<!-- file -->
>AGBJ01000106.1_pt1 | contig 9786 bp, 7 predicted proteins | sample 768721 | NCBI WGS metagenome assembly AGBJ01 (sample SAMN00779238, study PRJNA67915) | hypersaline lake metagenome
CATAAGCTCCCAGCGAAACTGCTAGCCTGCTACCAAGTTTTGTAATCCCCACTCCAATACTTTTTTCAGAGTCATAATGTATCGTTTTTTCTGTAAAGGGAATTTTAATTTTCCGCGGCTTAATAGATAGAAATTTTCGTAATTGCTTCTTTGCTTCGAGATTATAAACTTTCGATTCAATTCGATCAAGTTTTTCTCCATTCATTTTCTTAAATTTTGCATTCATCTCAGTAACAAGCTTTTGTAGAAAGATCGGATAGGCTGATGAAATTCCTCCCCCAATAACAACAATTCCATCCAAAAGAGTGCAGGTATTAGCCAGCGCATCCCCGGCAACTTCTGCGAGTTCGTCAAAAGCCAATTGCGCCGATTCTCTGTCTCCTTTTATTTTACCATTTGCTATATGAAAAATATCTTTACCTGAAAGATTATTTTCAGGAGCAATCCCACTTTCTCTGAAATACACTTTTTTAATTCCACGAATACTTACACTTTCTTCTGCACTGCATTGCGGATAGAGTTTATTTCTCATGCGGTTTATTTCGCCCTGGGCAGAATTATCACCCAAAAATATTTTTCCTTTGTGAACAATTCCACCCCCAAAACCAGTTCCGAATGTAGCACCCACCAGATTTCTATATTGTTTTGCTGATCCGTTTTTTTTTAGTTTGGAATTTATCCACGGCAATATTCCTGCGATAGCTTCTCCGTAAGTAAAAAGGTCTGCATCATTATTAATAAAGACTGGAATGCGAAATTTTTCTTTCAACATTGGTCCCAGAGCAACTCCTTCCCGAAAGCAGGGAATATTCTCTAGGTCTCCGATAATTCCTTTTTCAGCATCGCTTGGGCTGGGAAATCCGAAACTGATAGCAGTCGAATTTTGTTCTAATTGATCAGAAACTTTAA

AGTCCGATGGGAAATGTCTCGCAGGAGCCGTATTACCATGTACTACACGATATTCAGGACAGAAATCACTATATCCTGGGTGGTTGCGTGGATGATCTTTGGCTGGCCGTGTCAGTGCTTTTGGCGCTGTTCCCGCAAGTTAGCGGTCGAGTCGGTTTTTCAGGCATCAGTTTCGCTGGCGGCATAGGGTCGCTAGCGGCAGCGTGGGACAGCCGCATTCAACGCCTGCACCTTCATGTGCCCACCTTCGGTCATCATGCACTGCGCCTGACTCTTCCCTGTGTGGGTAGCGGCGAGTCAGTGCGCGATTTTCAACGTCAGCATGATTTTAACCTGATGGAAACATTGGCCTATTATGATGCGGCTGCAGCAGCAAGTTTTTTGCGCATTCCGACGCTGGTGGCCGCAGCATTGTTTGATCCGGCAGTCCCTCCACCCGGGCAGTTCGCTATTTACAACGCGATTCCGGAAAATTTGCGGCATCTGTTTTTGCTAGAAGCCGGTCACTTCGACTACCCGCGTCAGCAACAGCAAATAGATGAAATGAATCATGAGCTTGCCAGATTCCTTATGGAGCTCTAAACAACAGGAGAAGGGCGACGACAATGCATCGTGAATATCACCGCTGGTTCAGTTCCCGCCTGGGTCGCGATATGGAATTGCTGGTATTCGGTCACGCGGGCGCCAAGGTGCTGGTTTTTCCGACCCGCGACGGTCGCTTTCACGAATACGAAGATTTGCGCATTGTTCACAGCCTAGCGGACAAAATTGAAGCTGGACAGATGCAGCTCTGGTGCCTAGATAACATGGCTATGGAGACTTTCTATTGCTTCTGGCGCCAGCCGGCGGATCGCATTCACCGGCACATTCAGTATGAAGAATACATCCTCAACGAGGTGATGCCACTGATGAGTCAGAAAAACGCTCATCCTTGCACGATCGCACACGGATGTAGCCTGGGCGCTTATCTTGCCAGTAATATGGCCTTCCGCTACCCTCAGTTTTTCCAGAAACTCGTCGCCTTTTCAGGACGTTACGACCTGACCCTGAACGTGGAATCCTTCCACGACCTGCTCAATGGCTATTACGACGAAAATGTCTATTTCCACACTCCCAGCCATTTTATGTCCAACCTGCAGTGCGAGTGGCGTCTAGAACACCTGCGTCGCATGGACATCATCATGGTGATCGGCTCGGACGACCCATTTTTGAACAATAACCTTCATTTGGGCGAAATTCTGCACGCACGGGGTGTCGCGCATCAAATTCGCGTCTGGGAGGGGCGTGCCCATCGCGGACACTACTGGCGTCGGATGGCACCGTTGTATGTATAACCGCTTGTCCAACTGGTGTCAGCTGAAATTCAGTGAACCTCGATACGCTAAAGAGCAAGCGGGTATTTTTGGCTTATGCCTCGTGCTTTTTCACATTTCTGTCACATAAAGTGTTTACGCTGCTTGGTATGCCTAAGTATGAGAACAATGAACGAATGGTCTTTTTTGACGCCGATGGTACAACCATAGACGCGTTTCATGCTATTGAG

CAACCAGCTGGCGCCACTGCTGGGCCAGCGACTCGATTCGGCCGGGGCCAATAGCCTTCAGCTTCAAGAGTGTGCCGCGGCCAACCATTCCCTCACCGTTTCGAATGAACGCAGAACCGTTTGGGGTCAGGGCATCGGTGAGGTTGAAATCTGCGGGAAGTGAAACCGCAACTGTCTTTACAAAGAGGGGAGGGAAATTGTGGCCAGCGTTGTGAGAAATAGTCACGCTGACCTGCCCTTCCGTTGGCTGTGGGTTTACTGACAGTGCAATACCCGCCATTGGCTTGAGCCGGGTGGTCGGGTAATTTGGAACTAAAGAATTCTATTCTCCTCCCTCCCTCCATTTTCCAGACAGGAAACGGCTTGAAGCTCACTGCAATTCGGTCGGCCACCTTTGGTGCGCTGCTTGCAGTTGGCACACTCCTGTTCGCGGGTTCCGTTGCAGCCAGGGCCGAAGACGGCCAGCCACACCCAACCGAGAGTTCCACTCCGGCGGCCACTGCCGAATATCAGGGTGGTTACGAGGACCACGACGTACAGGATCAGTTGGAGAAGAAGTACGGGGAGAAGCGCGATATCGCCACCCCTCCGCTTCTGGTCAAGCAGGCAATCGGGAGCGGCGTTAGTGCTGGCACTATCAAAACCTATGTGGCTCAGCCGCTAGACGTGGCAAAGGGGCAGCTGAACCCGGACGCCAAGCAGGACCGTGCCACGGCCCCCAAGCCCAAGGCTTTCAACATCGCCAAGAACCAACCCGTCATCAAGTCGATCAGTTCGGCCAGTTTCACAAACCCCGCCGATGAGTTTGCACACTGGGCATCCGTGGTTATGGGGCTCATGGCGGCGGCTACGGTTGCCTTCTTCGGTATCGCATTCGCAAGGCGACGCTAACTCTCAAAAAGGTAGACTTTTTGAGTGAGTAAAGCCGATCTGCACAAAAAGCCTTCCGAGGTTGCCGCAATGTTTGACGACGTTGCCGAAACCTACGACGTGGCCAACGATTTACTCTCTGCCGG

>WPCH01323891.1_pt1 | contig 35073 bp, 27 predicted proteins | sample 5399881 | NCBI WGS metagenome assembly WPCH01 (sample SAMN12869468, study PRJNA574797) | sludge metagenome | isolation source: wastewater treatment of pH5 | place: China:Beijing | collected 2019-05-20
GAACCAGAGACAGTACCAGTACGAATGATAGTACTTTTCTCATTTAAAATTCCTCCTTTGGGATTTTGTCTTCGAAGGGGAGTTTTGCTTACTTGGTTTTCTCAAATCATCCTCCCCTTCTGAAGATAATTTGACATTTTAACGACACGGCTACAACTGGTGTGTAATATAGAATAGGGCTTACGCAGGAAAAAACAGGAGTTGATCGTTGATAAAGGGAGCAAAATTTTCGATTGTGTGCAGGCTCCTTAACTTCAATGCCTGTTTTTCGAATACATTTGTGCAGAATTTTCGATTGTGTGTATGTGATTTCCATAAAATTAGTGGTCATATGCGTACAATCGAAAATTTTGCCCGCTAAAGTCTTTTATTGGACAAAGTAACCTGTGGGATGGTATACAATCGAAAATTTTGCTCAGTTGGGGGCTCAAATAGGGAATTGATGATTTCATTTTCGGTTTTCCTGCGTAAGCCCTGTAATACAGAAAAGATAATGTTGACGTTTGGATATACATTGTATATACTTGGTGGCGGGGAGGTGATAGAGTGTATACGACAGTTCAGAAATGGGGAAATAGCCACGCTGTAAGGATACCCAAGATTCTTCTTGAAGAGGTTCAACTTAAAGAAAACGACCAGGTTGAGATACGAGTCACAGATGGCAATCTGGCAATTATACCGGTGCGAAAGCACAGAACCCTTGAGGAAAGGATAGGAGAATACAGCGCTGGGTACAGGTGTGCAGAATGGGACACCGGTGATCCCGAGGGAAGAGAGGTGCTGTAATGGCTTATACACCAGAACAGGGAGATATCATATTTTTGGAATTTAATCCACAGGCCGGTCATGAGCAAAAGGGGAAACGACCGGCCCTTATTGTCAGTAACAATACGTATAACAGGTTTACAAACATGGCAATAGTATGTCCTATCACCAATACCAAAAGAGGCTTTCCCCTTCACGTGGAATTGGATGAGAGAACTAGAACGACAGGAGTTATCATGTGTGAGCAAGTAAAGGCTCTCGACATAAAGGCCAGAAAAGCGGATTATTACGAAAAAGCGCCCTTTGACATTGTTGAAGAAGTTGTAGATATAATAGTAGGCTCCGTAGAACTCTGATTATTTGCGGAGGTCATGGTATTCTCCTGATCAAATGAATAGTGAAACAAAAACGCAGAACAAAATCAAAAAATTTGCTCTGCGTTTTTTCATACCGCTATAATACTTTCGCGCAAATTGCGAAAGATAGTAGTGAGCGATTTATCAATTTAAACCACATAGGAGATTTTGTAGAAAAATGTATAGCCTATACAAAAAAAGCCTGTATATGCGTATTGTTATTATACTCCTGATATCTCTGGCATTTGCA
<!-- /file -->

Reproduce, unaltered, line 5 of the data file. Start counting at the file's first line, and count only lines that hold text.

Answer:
>WPCH01323891.1_pt1 | contig 35073 bp, 27 predicted proteins | sample 5399881 | NCBI WGS metagenome assembly WPCH01 (sample SAMN12869468, study PRJNA574797) | sludge metagenome | isolation source: wastewater treatment of pH5 | place: China:Beijing | collected 2019-05-20